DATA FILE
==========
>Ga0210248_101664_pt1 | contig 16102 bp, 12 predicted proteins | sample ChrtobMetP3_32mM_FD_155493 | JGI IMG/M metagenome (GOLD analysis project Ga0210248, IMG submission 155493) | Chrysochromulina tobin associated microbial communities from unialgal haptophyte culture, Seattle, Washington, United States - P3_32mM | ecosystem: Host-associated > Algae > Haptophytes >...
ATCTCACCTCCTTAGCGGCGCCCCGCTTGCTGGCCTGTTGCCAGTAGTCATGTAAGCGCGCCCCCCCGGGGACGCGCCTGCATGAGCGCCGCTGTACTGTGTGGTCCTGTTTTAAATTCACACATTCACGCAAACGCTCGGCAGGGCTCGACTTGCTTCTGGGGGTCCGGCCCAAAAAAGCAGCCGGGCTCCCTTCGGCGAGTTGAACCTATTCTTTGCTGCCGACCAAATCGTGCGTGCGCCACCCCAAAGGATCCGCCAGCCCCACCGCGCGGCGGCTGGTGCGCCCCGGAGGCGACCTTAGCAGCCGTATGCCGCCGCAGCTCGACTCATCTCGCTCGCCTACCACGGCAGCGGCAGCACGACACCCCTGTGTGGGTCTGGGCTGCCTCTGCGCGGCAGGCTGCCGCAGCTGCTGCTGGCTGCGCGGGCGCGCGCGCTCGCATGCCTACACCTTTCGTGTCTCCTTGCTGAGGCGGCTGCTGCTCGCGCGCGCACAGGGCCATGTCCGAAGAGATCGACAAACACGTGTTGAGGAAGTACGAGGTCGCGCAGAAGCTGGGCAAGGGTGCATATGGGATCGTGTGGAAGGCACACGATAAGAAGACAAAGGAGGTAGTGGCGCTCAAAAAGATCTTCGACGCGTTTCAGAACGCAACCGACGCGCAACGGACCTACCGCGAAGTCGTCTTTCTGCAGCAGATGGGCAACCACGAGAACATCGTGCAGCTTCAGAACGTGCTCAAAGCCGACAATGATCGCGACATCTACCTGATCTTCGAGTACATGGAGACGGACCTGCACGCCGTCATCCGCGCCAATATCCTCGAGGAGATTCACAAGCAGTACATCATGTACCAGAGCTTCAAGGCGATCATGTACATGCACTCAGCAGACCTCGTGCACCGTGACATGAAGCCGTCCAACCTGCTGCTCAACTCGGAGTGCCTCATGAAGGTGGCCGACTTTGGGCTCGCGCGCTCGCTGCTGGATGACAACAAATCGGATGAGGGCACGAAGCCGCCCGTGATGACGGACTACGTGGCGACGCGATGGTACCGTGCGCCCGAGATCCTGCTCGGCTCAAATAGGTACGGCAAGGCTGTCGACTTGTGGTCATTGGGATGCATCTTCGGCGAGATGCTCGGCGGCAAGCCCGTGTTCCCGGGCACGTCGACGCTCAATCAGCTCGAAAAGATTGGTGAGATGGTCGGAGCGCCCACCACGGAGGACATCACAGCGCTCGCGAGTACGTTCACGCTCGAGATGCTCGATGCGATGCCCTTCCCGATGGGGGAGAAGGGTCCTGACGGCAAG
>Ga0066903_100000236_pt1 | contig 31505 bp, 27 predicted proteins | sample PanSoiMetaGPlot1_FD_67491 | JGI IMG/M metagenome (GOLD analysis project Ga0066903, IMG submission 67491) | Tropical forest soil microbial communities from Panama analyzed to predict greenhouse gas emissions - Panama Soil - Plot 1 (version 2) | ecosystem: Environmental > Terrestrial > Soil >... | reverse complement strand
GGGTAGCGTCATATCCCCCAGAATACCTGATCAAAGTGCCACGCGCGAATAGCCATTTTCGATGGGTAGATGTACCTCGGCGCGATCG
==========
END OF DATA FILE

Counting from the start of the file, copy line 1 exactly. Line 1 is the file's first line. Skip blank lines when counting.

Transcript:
>Ga0210248_101664_pt1 | contig 16102 bp, 12 predicted proteins | sample ChrtobMetP3_32mM_FD_155493 | JGI IMG/M metagenome (GOLD analysis project Ga0210248, IMG submission 155493) | Chrysochromulina tobin associated microbial communities from unialgal haptophyte culture, Seattle, Washington, United States - P3_32mM | ecosystem: Host-associated > Algae > Haptophytes >...